UNMC News

UNMC partners with Chinese university, hospital for glaucoma study

Role of aqueous humor dynamics is key focus of study

A University of Nebraska Medical Center ophthalmology research team is partnering with a Chinese university and hospital in a study aimed at improving understanding of glaucoma, the leading cause of irreversible blindness in the United States and worldwide.

The UNMC work is being led by Carol Toris, Ph.D., professor of ophthalmology & visual sciences, and Shan Fan, M.D., assistant professor. They are partnering with Tao Guo, M.D., a researcher with Tongji University and Tenth People’s Hospital in Shanghai.

The study is looking at aqueous humor dynamics and the role it plays in glaucoma. More than 60 million people in the world are living with glaucoma. It’s estimated that more than 80 million people will develop glaucoma by 2020.

Glaucoma can occur when the optic nerve is damaged, and frequently this is associated with high intraocular pressure. That’s where aqueous humor dynamics come into play. To maintain intraocular pressure at a steady level requires a fine balance between the production, circulation and drainage of ocular aqueous humor.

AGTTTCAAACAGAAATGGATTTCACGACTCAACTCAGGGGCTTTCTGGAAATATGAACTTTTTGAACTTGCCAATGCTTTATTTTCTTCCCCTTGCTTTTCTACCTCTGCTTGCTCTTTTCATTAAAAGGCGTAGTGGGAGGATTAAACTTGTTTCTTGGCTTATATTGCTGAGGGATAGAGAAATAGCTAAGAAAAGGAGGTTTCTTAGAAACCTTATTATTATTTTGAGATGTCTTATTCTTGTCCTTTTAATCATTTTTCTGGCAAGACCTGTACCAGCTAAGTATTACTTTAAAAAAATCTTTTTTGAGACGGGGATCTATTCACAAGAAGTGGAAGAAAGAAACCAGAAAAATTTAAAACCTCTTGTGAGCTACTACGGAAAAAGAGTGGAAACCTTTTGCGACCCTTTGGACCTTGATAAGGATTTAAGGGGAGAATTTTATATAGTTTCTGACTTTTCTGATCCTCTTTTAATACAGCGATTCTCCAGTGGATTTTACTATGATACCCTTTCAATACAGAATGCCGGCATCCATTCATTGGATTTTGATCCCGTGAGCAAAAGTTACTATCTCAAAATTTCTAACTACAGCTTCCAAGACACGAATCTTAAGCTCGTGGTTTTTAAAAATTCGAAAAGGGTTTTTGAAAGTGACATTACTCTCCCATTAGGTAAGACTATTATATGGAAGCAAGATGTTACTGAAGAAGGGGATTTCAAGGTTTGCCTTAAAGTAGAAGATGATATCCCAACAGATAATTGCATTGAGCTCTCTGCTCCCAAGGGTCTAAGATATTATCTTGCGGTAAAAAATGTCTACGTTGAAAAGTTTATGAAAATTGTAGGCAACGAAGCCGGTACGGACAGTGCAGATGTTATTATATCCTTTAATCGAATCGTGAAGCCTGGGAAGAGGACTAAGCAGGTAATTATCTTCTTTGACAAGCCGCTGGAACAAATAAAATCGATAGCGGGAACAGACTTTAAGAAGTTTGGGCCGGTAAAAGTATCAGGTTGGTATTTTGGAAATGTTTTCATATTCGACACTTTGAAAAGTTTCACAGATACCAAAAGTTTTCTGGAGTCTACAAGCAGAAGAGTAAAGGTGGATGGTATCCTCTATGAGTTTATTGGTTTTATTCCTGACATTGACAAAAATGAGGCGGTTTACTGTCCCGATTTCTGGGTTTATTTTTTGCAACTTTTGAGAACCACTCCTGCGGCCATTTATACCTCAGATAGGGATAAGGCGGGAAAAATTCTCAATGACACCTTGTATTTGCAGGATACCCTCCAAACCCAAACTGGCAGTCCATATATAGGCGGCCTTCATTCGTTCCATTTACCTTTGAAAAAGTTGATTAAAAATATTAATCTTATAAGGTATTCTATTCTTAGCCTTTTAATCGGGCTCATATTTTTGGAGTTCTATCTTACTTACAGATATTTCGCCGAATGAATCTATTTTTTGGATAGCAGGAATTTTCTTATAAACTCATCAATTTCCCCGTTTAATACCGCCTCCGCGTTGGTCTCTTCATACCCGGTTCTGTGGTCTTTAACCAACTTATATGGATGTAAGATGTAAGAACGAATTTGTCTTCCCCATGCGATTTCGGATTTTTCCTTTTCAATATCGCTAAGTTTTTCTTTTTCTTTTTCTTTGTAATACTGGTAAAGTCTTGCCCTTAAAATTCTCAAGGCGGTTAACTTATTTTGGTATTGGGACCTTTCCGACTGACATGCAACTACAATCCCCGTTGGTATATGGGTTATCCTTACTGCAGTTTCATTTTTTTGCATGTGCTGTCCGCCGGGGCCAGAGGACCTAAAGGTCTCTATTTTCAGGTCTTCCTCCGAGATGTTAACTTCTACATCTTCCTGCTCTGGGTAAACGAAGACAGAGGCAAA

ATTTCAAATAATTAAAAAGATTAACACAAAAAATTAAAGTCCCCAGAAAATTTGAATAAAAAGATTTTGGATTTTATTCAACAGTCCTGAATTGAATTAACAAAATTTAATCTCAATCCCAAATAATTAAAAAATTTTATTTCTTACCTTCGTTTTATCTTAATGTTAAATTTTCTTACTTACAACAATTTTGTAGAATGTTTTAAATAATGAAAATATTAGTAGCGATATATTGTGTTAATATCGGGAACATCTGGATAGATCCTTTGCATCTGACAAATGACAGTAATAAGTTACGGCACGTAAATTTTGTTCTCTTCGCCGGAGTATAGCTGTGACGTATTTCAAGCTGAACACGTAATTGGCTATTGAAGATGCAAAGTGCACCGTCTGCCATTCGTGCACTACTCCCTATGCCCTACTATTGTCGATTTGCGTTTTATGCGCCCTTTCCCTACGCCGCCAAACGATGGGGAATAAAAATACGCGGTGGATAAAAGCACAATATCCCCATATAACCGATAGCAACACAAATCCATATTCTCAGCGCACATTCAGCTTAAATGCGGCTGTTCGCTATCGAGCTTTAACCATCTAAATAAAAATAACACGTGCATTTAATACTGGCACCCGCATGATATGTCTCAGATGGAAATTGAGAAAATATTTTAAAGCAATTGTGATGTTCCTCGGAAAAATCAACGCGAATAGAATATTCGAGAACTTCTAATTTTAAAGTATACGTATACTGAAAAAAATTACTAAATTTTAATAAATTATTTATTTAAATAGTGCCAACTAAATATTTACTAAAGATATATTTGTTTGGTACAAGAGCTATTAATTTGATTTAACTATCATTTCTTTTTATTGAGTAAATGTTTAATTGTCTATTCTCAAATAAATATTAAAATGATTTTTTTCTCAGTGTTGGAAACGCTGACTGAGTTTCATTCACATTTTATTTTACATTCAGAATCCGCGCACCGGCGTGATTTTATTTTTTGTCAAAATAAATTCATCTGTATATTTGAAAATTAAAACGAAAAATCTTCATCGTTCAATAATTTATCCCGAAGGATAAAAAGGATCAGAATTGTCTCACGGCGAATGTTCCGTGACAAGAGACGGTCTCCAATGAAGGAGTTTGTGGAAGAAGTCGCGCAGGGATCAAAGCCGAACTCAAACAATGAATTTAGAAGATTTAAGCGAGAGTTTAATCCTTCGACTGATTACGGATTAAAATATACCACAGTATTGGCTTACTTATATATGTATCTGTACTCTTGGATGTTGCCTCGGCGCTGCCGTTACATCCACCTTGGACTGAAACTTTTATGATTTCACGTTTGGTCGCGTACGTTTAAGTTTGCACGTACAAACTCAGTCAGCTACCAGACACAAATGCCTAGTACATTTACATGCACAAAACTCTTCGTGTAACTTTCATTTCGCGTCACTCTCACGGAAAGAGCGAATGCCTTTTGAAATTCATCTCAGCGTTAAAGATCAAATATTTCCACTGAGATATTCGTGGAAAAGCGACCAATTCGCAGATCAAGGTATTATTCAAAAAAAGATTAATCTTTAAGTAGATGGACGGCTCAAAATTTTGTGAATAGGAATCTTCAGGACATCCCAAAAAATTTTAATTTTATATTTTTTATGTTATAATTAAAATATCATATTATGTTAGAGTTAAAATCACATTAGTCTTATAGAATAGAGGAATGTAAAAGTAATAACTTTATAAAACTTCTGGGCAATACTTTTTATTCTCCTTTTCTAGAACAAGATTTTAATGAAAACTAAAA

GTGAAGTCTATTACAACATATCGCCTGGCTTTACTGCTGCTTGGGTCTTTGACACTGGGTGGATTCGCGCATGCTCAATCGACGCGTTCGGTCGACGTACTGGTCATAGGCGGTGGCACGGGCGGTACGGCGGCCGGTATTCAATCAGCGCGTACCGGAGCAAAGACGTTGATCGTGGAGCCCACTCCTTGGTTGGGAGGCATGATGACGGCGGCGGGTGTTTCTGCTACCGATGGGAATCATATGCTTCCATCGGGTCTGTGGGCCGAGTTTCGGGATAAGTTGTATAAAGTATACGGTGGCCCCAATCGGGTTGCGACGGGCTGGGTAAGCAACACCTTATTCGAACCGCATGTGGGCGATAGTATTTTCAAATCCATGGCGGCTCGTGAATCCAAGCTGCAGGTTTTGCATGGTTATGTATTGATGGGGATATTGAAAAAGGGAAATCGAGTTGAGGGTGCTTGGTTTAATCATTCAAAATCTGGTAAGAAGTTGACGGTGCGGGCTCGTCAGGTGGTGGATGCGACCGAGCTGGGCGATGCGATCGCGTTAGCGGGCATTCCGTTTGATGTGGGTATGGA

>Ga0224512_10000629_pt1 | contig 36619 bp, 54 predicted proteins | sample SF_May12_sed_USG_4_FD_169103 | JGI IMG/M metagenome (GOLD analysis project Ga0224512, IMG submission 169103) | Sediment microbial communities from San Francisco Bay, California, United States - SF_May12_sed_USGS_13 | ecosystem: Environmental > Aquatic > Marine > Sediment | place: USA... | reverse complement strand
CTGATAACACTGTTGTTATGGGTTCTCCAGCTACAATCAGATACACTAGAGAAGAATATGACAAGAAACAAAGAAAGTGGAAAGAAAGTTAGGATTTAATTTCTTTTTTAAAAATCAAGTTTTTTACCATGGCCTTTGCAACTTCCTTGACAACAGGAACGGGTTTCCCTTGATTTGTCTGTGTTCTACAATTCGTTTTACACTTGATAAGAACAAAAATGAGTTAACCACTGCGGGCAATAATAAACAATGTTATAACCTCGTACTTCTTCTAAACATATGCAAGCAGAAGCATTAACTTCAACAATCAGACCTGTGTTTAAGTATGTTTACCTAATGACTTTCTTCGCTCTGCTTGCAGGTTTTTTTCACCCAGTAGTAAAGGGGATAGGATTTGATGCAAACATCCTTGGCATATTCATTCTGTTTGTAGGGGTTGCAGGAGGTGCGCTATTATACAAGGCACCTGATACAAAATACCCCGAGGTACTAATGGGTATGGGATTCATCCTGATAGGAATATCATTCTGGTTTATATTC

Considered one of the leading experts in the world on aqueous humor dynamics, Dr. Toris and her UNMC research team has already studied healthy Caucasian adults, an ethnic group that is prone to a certain type of glaucoma.

Now in collaboration with Tenth People’s Hospital, they are measuring fluid flow in the eyes of healthy Chinese adults, an ethnic group that is prone to a different kind of glaucoma.

The team will compare data to identify differences that may help explain why people may get a particular kind of glaucoma. It is hoped that these findings could help determine the best treatments for the particular type of glaucoma.

“With a population of 1.35 billion, China is a fertile environment for finding research subjects,” said Quan Dong Nguyen, M.D., chairman of ophthalmology and visual sciences and director of the Truhlsen Eye Institute at UNMC. “It’s a great collaboration. To have all these patients studied on Chinese soil is indicative of how well the project is going.”

In the next two years, Dr. Nguyen said the Truhlsen Eye Institute hopes to combine forces on several other projects with Tongji University and Tenth People’s Hospital.

These projects include several areas of significant concern for visual loss such as age-related macular degeneration, diabetic retinopathy, uveitis and ocular inflammation.

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